There are several references to a sliding or gliding dance,- a waltz, from the 16th century including the representations of the printer H.S. Beheim. The French philosopher Montaigne wrote of a dance he saw in 1580 in Augsburg, where the dancers held each other so closely that their faces touched. Kunz Haas, of approximately the same period wrote that, "Now they are dancing the godless, Weller or Spinner." "The vigorous peasant dancer, following an instinctive knowledge of the weight of fall, utilizes his surplus energy to press all his strength into the proper beat of the measure, thus intensifying his personal enjoyment in dancing". The wide, wild steps of the country people became shorter and more elegant when introduced to higher society. Hans Sachs wrote of the dance in his 1568 Eygentliche Beschreibung aller Stände (1568). At the Austrian Court in Vienna in the late 17th century (1698) ladies were conducted around the room to the tune of a 2-beat measure, which then became the 3/4 of the Nach Tanz (After Dance), upon which couples got into the position for the Weller and waltzed around the room with gliding steps as in an engraving of the Wirtschaft (Inn Festival) given for Peter the Great. The peasants of Bavaria, Tyrol, and Styria began dancing a dance called Walzer, a dance for couples, around 1750. The Ländler, also known as the Schleifer, a country dance in 3/4 time, was popular in Bohemia, Austria, and Bavaria, and spread from the countryside to the suburbs of the city. While the eighteenth century upper classes continued to dance the minuet, bored noblemen slipped away to the balls of their servants. In the 1771 German novel Geschichte des Fräuleins von Sternheim by Sophie von La Roche, a high-minded character complains about the newly introduced waltz among aristocrats thus: "But when he put his arm around her, pressed her to his breast, cavorted with her in the shameless, indecent whirling-dance of the Germans and engaged in a familiarity that broke all the bounds of good breeding—then my silent misery turned into burning rage."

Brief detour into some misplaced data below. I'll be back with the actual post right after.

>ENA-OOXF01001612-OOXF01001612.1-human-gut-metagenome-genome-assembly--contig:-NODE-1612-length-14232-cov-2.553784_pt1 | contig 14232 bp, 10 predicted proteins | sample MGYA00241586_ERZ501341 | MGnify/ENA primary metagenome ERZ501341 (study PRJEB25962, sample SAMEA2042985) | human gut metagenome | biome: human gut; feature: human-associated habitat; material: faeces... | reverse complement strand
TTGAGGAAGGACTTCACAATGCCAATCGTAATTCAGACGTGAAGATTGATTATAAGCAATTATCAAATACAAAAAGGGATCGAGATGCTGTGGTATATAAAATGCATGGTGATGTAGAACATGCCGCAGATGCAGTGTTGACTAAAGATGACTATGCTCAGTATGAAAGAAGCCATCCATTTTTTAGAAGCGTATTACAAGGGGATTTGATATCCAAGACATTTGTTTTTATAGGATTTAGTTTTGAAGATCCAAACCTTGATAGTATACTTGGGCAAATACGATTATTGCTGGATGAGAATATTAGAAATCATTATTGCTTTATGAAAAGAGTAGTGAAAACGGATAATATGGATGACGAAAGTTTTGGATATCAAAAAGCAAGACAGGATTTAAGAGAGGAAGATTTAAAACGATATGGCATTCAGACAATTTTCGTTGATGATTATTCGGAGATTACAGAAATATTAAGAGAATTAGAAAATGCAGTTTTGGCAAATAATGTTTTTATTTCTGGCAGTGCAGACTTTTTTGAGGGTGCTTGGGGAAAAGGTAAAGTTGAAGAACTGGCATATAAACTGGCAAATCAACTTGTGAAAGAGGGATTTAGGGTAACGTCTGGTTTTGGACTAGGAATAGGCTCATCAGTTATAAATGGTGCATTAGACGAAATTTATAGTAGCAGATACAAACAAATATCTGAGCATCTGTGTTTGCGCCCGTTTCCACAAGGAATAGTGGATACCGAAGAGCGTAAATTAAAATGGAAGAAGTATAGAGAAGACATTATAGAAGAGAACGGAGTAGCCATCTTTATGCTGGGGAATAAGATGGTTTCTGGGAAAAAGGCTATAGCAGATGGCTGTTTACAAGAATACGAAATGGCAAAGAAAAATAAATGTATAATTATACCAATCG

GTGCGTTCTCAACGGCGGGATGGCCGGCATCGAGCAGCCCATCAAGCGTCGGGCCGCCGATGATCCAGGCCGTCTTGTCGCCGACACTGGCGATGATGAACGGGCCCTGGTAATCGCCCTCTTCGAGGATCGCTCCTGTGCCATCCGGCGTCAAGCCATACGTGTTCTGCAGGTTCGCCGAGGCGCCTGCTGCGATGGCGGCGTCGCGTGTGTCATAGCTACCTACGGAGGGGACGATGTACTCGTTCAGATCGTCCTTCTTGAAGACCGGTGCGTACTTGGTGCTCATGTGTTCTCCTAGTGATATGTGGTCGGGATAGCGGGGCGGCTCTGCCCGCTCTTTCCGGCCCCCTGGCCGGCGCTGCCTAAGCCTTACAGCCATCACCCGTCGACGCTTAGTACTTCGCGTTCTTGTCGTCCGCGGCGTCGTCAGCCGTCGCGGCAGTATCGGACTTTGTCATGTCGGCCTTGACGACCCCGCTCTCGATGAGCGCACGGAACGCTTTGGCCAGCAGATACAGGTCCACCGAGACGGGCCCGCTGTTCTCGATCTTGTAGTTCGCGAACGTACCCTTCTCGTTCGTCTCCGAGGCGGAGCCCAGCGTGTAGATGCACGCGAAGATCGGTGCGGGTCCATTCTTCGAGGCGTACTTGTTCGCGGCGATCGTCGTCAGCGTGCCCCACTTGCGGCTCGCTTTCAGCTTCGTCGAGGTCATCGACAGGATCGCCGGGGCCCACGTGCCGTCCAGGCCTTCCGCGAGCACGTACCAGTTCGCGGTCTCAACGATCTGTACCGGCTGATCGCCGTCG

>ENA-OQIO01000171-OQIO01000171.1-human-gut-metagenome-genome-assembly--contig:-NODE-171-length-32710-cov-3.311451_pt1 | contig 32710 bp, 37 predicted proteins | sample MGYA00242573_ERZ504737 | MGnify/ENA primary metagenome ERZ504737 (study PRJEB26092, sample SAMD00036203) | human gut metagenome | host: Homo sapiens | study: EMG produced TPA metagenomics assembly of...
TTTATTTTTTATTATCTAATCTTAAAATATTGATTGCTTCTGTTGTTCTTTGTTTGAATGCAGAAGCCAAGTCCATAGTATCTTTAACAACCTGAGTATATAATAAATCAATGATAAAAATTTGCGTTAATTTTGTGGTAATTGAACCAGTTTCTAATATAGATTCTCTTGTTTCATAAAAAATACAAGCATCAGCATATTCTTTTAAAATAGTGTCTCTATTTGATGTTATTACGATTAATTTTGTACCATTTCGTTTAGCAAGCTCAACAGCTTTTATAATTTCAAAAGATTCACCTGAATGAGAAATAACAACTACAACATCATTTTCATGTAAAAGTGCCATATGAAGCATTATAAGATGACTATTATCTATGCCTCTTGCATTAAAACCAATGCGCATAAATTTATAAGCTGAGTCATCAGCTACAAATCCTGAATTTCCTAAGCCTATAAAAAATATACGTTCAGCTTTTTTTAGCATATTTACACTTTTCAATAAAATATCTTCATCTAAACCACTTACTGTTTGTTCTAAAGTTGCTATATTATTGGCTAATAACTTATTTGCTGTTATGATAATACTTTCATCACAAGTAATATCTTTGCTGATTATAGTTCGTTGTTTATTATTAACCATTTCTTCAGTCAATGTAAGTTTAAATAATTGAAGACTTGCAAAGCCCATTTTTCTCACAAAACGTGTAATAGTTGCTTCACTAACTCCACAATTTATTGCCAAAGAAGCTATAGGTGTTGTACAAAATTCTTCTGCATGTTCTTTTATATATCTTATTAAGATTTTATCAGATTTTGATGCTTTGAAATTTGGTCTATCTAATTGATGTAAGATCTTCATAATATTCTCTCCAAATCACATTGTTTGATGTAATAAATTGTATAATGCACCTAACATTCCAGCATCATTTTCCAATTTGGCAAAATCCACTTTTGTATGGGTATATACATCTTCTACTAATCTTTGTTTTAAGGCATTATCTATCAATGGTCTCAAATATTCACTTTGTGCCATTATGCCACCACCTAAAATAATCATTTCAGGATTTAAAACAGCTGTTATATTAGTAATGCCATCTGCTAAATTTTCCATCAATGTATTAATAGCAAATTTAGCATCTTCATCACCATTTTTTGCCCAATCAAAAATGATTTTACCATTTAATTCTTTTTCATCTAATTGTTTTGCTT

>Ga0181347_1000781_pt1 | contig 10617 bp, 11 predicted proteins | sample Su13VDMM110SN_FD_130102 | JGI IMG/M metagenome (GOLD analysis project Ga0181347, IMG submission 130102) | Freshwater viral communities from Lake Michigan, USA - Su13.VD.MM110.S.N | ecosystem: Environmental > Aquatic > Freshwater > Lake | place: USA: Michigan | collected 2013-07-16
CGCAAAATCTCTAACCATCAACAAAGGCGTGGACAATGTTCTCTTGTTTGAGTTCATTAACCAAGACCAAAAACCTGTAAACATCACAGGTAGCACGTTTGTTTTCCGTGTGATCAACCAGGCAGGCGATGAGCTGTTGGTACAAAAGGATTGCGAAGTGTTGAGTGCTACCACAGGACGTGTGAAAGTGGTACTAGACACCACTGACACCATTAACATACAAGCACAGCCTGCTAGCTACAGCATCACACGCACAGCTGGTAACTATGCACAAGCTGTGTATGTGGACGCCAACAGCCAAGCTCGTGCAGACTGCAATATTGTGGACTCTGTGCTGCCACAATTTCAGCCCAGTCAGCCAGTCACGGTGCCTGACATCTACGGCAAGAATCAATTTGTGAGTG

Posture and position
Your bodies should form a “V”, with feet very close together, in between partner's feet. The Woman's left arm should rest on the Man's right arm. Man's hand and wrist should be as flat as possible near upper center of partner's back. This is extremely important, as this connection is where the Man or leader signals his lead.
Measures of music
Each waltz step uses one three-count measure of music (1, 2, 3), but try to think in terms of 6 — two measures. Man begins on left foot, Woman on right. These are referred to as the “first foot”. So two measures would be counted: 1 (first foot), 2, 3; 2 (second foot), 2, 3.
Ideally, one complete rotation is accomplished in two measures or two waltz steps. After the end of the second waltz step, you are facing the direction you were before you began turning, with the Man facing towards LOD (line of dance). Step into partner's place as you turn. Man's first step is around partner; on the second step, Woman steps around partner. Turn with confidence. It's important to give weight and support when turning. If it's too hard to do a full rotation in two waltz steps, try breaking it down into quarter turns, thus taking four waltz steps for the complete rotation.
It's important, when turning, for each to give weight. When moving straight, Woman can give weight by making sure she is leaning into partner's right hand (without making him “carry” her). It's okay to ask verbally for weight, if you need to.
Most of the waltzes played at contra dances or elsewhere are written in eight-bar (measure) phrases. Most of the choreography shown here is done in groups of eight measures or eight waltz steps, so that a move can be begun and completed in one or maybe two eight-bar phrases.
Open position is with Man's arm...
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